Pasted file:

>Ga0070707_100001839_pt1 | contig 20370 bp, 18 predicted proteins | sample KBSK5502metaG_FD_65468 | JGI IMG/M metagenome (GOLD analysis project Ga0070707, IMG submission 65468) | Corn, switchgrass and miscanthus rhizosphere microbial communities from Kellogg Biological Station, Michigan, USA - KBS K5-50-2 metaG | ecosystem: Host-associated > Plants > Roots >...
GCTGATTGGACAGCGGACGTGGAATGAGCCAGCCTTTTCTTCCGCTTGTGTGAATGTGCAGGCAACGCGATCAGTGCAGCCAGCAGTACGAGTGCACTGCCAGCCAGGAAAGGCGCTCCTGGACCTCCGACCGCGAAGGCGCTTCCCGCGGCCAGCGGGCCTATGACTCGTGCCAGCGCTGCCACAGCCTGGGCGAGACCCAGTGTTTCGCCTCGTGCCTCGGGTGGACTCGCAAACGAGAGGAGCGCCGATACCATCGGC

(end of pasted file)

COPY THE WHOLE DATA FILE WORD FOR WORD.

>Ga0070707_100001839_pt1 | contig 20370 bp, 18 predicted proteins | sample KBSK5502metaG_FD_65468 | JGI IMG/M metagenome (GOLD analysis project Ga0070707, IMG submission 65468) | Corn, switchgrass and miscanthus rhizosphere microbial communities from Kellogg Biological Station, Michigan, USA - KBS K5-50-2 metaG | ecosystem: Host-associated > Plants > Roots >...
GCTGATTGGACAGCGGACGTGGAATGAGCCAGCCTTTTCTTCCGCTTGTGTGAATGTGCAGGCAACGCGATCAGTGCAGCCAGCAGTACGAGTGCACTGCCAGCCAGGAAAGGCGCTCCTGGACCTCCGACCGCGAAGGCGCTTCCCGCGGCCAGCGGGCCTATGACTCGTGCCAGCGCTGCCACAGCCTGGGCGAGACCCAGTGTTTCGCCTCGTGCCTCGGGTGGACTCGCAAACGAGAGGAGCGCCGATACCATCGGC